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A new (French) review of The Heat of the Kitchen

As you probably know, The Heat of the Kitchen is a story about a little town in Provence which only exists in my imagination, so I find it particularly interesting when French people pass comments on it.

I received recently a review from a very old friend indeed. His name is Michel Rabinovitch, and he was my very first French Exchange partner, back in 1948, when I spent most of the summer holidays in his company. I saw him again just once, in about 1961, I think, and then not again until September 2014, when my wife and I spent a weekend with him and his wife in the very same house where we stayed 66 years ago!

OK, it’s not an independent review, coming from a friend, but it is especially interesting because it is written by a Frenchman and is a commentary on my portrayal of aspects of life in a country which is his, not mine, and also because his comments on that aspect of my writing echo independent reviews from French people (or English people living in France) which have appeared on Amazon.

[An English translation follows the French text.]

J’ai terminé The Heat of the Kitchen, et je peux dire que ce livre m’a bien amusé ! Comment as-tu fait pour savoir ce qui se tramait dans le conseil municipal d’une petite ville ? Il a bien fallu que tu y sois impliqué ! Je sais qu’un étranger (de l’Union européenne, bien entendu) peut faire partie d’un conseil municipal, mais je pense que c’est encore très rare. En tout cas, tu n’as rien exagéré, au contraire ! Il est des municipalités où les conseillers et le maire sont avides non seulement de pouvoir, mais aussi de fric, par exemple Bobigny, au NE de Paris, où le maire s’est octroyé un salaire de 4500 euros (à la limite de la légalité), tout en continuant à toucher son allocation chômage. Bon prince, il a fait bénéficier une bonne partie de ses conseillers d’un salaire à peu près équivalent…

Tes personnages sont très vivants et, bien que très, très loin d’être des anges, ils ne sont pas vraiment antipathiques (sauf le commissaire). Ton plan de déblocage de la circulation est tout à fait intéressant et réalisable. Il est d’ailleurs en partie utilisé dans maintes villes d’art en Italie. Mais, décidément, que tes héroïnes sont machiavéliques ! Elles rappellent Arlette, dans ton premier roman. Crois-moi, en France il y a des femmes à la fois plus simples et plus fidèles…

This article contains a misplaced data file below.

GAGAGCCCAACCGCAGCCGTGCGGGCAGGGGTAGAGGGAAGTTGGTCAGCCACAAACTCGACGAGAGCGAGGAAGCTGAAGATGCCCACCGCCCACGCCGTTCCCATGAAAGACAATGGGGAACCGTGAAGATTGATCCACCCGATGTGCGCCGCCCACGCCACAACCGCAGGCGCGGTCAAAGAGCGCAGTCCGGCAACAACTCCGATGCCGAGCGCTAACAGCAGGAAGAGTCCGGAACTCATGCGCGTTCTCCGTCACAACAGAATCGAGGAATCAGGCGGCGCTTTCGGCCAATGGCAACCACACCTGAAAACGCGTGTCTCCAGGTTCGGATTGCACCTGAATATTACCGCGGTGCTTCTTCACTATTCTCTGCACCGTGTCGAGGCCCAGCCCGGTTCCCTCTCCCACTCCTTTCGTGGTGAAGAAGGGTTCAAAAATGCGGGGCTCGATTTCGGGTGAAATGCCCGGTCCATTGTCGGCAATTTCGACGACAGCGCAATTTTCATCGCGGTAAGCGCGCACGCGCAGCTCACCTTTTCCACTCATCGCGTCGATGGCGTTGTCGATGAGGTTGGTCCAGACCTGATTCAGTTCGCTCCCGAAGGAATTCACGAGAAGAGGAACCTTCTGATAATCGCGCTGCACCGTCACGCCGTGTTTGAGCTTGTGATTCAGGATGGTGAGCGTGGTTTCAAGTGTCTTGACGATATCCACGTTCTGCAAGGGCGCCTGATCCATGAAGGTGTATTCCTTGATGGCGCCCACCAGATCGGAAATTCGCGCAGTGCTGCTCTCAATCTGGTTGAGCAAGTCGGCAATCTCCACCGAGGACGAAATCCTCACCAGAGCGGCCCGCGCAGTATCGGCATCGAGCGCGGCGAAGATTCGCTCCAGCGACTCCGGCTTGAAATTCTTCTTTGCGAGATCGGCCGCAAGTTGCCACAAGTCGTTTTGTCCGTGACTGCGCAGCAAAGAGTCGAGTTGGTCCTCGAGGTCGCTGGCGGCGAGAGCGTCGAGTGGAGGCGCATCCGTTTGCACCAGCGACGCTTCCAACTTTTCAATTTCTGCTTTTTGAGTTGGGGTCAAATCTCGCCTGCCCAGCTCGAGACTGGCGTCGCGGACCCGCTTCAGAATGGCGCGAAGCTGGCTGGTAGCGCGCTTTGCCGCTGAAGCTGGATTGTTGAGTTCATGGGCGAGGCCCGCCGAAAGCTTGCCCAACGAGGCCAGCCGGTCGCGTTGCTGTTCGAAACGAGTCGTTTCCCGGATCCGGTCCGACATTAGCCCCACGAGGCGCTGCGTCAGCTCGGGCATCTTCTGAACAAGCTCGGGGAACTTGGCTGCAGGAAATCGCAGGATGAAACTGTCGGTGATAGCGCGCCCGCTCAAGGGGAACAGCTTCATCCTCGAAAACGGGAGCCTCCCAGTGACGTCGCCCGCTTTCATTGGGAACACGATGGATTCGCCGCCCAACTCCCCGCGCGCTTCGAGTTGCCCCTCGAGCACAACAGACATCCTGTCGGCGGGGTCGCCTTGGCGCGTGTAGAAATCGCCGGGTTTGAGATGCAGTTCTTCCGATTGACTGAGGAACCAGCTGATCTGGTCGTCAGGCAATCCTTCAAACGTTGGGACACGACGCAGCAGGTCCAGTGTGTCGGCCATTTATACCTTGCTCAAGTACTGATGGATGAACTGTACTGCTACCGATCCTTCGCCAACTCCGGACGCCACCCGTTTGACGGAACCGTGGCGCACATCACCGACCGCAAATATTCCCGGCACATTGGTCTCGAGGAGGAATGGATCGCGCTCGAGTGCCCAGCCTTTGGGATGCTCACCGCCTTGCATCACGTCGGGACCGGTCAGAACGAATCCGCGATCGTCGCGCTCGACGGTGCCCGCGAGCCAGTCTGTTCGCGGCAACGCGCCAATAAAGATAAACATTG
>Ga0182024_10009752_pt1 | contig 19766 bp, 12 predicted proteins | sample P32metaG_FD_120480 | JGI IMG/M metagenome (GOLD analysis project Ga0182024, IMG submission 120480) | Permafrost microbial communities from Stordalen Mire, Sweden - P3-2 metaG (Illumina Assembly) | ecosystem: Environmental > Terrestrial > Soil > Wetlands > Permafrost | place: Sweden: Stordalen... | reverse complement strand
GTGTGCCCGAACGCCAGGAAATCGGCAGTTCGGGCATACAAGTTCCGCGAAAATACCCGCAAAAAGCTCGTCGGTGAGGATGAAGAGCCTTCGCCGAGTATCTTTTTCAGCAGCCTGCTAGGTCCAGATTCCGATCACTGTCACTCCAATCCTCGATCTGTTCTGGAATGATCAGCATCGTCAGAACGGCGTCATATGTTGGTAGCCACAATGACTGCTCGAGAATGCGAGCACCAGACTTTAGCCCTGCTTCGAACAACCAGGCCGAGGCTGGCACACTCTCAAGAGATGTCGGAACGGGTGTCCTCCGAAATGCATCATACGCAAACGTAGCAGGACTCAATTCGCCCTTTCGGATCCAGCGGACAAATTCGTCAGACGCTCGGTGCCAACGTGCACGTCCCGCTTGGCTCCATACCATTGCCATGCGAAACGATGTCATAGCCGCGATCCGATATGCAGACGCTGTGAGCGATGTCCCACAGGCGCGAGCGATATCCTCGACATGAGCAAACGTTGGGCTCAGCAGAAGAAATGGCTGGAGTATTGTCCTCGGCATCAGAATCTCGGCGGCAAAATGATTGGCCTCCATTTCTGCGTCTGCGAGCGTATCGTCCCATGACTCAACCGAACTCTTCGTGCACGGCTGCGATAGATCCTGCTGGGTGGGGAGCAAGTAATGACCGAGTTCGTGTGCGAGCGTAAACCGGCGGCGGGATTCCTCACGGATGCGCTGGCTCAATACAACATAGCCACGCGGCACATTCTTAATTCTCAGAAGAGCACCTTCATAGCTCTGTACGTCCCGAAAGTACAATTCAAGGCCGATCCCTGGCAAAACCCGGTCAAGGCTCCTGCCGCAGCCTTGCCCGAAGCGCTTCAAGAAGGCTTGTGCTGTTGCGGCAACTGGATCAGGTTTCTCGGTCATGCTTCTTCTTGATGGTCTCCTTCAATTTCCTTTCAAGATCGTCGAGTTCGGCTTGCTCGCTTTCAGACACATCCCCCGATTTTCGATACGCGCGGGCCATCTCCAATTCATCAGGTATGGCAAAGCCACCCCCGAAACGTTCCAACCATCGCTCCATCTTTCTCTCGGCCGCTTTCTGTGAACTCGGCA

J’attends avec impatience ton prochain roman !

[I’ve finished The Heat of the Kitchen, and I can tell you that I enjoyed this book very much! How did you manage to find out the sort of things that go on in the Council of a little (French) town? You must have been involved yourself somehow! I know that it is possible for a foreigner (of EU origin, of course) to be elected as a member of a town council, but I believe it doesn’t very often happen. Anyway, your account is in no way overstated – on the contrary! There are little towns where local councillors and mayors are greedy, not only for power, but also for cash: in Bobigny, for instance, north-east of Paris, where the Mayor received the maximum legal salary of 4,500 euros a month and claimed Unemployment Benefit at the same time! Being a benevolent prince, he managed to fix it so that a good number of his councillors benefited in similar fashion…

Your characters are very life-like and, although far from being angels, they are also far from being unlikeable (except for the  Police Chief). Your solution for dealing with the town’s traffic  jams is at once interesting and practicable – in fact you will find similar schemes in some towns in Italy. But I have to say your female characters are Machiavellian! They remind me of Arlette in your first novel (Before the Swallow Dares). Take my word for it, there are women in France who are more straightforward and more faithful!

I’m really looking forward to your next novel!]

About Tony Whelpton

I am an English novelist, and not one of the youngest you'll find around, although I'm both physically and mentally a lot younger than my Birth Certificate shows, and I live in Cheltenham, in the Cotswolds, a beautiful area of the South-West of England. In an earlier existence which seems to be a lifetime ago, I taught French in a university, and for many years I wrote books  designed to help people who were trying to learn French - many published through a company called TD Publications which I founded myself. I closed that business in 2008 when I was 75, thinking that it was time to retire and lead a quiet life. But then I started writing fiction and suddenly realised that this is what I should have started doing long ago, and here I am, six years later, with three successful novels to my name and still actively writing! The first, Before the Swallow Dares, was published in 2012, the second, The Heat of the Kitchen, came out in 2013, and they were followed by the most recent, Billy's War, in 2014. If you didn't believe what was said above about being younger than my years, three novels in just over two years ought to convince you!


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